Mía Maestro appears in The Cow Who Sang A Song Into The Future by Francisca Alegría, in the World Dramatic Competition.
By Lucy Spicer
Loss is inevitable and inescapable, something everyone will face in their lifetime. It follows that loss would appear frequently on screen, as films are reflections of the humans who make them. The COVID-19 pandemic has forced many to reckon with a prolonged sense of grief, whether they are grieving the loss of loved ones, health, jobs, youth, or faith. But while painful, grief as a universal experience has the power to bind us together. Expressions of grief on film can be cathartic and reassure us that we are not alone.
Below, discover a selection of films from the 2022 lineup that explore themes of grief and loss. Despite the heavy nature of the subjects addressed in these films, they remind us that the grieving process, however long, includes hope and healing.
A Love Song (NEXT) — “Reckon you can still love something that ain’t there no more?” Faye (Dale Dickey) poses this question to Lito (Wes Studi), a childhood sweetheart she hasn’t seen in decades, when he comes to visit her at a lakeside campsite in the mountains. Faye has been anxiously awaiting his arrival, passing the time by catching crawfish, identifying bird calls, and listening to her radio. When he arrives, Lito and Faye, both widowed, fondly recall old times and tentatively discuss persistent grief. Director Max Walker-Silverman’s feature debut is an intimate portrait of human emotion set in the quiet of nature.
Aftershock (U.S. Documentary) — The U.S. has one of the highest maternal mortality rates among industrialized nations, and Black women make up a disproportionately large percentage of that population. Aftershock follows the partners and families of Shamony Gibson and Amber Rose Isaac, two Black women whose deaths from childbirth complications were entirely preventable. Paula Eiselt and Tonya Lewis Lee’s documentary juxtaposes accounts of the exploitative nature of gynecology in the U.S. with emotional, uplifting footage of activists, birth workers, and families fighting for institutional change.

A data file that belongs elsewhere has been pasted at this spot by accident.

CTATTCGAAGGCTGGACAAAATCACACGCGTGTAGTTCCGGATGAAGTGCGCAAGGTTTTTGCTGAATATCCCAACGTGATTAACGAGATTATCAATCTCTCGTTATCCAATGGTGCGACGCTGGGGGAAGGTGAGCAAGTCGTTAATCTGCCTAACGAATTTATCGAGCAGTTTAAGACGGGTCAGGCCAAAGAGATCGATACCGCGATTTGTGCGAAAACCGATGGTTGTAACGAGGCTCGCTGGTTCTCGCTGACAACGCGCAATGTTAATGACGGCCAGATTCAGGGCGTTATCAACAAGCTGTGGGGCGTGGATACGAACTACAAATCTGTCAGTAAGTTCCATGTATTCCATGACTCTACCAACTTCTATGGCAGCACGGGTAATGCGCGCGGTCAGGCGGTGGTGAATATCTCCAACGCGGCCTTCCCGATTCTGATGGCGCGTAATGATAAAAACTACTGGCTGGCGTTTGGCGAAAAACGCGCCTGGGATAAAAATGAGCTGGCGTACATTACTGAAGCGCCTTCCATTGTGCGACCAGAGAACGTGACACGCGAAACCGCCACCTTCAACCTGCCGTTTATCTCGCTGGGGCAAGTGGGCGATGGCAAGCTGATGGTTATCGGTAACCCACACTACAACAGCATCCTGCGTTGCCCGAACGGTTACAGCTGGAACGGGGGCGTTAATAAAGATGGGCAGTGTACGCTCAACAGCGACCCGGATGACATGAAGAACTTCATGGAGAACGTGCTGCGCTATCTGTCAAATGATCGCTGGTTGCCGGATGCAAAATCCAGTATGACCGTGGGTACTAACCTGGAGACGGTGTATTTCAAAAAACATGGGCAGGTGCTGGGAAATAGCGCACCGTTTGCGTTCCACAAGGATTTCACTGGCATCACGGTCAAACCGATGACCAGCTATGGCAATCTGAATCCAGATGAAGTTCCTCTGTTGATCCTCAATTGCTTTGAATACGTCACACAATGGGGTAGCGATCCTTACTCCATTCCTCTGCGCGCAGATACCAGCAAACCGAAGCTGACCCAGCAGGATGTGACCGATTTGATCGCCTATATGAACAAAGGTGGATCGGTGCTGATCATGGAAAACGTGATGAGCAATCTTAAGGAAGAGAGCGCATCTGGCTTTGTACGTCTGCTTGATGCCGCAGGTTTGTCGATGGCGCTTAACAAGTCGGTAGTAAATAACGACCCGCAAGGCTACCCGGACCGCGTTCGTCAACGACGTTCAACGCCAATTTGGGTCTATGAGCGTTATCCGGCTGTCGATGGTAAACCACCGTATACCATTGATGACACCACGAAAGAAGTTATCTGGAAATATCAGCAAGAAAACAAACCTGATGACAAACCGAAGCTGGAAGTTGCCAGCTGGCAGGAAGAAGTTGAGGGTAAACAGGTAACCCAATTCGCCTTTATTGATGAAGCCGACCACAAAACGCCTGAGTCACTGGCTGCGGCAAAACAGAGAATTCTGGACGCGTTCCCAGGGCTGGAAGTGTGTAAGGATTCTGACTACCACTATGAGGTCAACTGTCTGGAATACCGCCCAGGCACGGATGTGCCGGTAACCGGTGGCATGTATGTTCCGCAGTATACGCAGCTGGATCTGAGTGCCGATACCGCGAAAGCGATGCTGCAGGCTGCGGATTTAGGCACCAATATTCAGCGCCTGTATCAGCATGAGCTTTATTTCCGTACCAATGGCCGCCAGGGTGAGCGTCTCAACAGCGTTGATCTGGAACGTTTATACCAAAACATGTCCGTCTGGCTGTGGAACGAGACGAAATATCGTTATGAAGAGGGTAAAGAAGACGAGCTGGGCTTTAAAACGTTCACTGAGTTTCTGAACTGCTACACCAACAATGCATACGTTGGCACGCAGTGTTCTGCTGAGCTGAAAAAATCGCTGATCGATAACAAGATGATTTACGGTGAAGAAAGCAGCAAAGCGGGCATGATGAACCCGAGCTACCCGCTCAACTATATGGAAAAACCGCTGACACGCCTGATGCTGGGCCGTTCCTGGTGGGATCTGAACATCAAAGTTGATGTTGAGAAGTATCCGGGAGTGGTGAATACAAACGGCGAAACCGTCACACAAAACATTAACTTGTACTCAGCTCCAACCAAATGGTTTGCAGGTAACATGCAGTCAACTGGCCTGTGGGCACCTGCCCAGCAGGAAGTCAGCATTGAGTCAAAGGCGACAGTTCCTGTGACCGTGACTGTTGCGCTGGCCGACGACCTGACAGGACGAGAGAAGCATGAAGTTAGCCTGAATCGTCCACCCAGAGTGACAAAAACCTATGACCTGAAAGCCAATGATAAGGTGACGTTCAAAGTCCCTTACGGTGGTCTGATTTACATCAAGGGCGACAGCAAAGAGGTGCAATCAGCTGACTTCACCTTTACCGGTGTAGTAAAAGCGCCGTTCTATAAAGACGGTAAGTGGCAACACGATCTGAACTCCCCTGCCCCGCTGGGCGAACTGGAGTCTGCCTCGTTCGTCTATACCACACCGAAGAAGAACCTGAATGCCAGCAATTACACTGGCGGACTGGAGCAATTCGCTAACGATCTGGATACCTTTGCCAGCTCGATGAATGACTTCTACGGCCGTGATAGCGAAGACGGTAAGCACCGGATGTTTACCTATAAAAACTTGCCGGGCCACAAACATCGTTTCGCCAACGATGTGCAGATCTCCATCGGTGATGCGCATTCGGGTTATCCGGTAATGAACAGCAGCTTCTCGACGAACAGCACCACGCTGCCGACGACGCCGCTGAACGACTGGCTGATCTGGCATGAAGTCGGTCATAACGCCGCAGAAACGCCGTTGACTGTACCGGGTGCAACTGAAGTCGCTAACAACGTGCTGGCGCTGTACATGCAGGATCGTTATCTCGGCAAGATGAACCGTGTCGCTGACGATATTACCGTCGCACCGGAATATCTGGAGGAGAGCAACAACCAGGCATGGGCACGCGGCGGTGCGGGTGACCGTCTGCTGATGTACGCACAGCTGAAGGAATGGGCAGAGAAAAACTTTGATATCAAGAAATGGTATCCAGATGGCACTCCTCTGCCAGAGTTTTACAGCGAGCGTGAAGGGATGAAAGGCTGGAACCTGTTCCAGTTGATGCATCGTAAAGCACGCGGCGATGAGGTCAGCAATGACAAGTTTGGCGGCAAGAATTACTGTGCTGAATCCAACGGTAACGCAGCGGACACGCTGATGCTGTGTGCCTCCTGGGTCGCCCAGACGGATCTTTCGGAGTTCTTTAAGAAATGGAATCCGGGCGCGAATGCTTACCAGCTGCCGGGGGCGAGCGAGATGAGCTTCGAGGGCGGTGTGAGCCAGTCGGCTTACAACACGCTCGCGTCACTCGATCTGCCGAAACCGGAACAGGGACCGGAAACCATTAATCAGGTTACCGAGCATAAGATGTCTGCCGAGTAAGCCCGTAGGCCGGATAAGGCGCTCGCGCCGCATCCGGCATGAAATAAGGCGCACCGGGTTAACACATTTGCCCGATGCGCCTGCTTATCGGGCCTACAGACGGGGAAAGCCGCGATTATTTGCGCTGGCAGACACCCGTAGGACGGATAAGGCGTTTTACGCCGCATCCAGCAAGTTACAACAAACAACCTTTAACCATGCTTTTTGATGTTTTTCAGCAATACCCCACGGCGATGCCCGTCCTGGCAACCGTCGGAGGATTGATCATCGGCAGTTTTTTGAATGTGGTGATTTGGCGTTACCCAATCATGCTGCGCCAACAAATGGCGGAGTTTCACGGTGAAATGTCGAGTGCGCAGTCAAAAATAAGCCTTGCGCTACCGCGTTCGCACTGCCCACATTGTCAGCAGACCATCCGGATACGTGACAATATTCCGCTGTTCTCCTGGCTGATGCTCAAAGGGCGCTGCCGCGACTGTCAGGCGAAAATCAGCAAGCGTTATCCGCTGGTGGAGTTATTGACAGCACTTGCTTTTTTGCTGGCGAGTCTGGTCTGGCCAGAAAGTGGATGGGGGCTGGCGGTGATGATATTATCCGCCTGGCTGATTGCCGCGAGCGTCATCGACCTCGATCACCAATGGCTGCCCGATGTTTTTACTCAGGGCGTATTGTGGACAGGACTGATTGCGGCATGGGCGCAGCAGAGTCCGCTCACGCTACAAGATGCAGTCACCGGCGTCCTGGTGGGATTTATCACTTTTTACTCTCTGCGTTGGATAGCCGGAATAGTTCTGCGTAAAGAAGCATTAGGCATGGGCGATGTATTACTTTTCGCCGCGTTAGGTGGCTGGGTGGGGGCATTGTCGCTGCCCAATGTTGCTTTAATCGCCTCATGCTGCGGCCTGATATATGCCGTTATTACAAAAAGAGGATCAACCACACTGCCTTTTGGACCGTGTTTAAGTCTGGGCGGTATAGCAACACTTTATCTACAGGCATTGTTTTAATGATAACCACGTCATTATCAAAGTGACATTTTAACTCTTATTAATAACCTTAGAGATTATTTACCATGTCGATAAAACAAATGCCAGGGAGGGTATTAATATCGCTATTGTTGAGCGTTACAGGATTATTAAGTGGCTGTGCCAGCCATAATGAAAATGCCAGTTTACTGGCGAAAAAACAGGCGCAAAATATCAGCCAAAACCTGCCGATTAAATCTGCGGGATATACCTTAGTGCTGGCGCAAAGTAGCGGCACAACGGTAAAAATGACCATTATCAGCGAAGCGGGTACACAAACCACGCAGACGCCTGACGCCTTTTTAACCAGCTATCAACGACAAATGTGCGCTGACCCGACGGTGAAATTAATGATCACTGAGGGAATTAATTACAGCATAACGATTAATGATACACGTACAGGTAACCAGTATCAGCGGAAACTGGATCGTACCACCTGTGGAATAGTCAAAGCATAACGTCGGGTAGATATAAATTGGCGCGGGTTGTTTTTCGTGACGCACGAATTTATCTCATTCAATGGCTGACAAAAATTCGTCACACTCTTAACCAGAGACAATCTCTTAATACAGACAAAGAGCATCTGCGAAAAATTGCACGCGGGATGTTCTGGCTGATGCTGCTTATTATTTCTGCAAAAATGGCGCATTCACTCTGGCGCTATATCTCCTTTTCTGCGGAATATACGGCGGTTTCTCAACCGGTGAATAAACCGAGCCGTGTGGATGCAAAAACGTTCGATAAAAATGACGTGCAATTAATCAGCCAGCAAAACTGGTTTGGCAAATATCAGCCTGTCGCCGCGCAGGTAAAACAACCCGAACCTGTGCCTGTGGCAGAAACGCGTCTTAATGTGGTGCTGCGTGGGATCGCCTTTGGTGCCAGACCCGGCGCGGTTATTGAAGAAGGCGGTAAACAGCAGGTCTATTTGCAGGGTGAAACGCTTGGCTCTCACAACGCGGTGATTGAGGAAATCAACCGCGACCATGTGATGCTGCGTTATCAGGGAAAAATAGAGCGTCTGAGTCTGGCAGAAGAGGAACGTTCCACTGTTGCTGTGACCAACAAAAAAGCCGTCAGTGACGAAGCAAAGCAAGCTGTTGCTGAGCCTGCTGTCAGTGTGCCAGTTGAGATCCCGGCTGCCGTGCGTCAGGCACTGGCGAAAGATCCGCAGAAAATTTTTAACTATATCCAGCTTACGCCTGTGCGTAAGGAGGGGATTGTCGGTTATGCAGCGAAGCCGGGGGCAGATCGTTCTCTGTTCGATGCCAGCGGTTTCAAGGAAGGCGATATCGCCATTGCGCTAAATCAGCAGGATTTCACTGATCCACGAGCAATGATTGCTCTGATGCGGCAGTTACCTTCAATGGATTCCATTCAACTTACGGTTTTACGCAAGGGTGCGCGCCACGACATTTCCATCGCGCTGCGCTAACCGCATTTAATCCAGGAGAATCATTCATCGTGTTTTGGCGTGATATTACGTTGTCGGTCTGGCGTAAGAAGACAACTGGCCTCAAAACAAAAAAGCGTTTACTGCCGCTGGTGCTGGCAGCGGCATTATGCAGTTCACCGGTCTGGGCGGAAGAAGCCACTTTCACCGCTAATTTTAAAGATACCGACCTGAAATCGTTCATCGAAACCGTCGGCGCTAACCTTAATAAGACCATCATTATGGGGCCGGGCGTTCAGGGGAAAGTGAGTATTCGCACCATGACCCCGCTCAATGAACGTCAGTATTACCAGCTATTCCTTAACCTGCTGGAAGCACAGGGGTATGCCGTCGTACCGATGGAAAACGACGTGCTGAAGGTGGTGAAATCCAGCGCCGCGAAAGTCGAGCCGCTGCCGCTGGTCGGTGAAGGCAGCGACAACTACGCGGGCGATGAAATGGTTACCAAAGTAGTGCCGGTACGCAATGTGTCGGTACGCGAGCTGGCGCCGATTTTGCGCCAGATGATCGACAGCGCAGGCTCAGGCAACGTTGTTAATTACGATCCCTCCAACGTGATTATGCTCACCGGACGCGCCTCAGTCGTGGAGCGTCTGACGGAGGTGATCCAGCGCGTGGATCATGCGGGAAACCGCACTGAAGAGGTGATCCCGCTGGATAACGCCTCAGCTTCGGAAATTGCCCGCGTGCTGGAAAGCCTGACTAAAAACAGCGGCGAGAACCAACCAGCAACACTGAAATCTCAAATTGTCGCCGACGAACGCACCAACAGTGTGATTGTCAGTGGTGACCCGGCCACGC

A still from blood by Bradley Rust Gray, in the U.S. Dramatic Competition.
blood (U.S. Dramatic) — Recently widowed photographer Chloe (Carla Juri) travels to Japan, where she reconnects with Toshi (Takashi Ueno), an old friend. As she takes in unfamiliar sights and experiences, Chloe observes the powerful bonds of love between friends and family members, all while she continues to come to terms with her husband’s death. Last seen at the Sundance Film Festival in 2016 as the co-writer of Lovesong with collaborator So Yong Kim, director Bradley Rust Gray presents a gentle, meditative film examining how love in its many forms can transcend language barriers, different cultures, and even the pain of loss.
Living (Premieres) — Williams (Bill Nighy) is a veteran civil servant in post-WWII Britain who spends his days surrounded by bureaucratic paperwork. His routine screeches to a halt when he is diagnosed with a fatal illness. He begins to avoid his office and engage in erratic behavior, and he hides the news from his grown son. But Williams’ spiral changes course when a former co-worker inspires him to find purpose in a modest building project. Directed by Oliver Hermanus, Living is a reimagining of Akira Kurosawa’s film Ikiru (To Live).
The Cow Who Sang A Song Into The Future (World Dramatic) — How do you confront your grief when the person you lost suddenly returns? This is the dilemma facing Cecilia (Leonor Varela) and her family when Cecilia’s mother, Magdalena, emerges from a river in southern Chile long after she died. Set in a world of magical realism where animals sing songs about fate, The Cow Who Sang A Song Into The Future is director Francisca Alegría’s feature debut. Alegría returns to the Sundance Film Festival following her award-winning short film, And the Whole Sky Fit in the Dead Cow’s Eye, in 2017.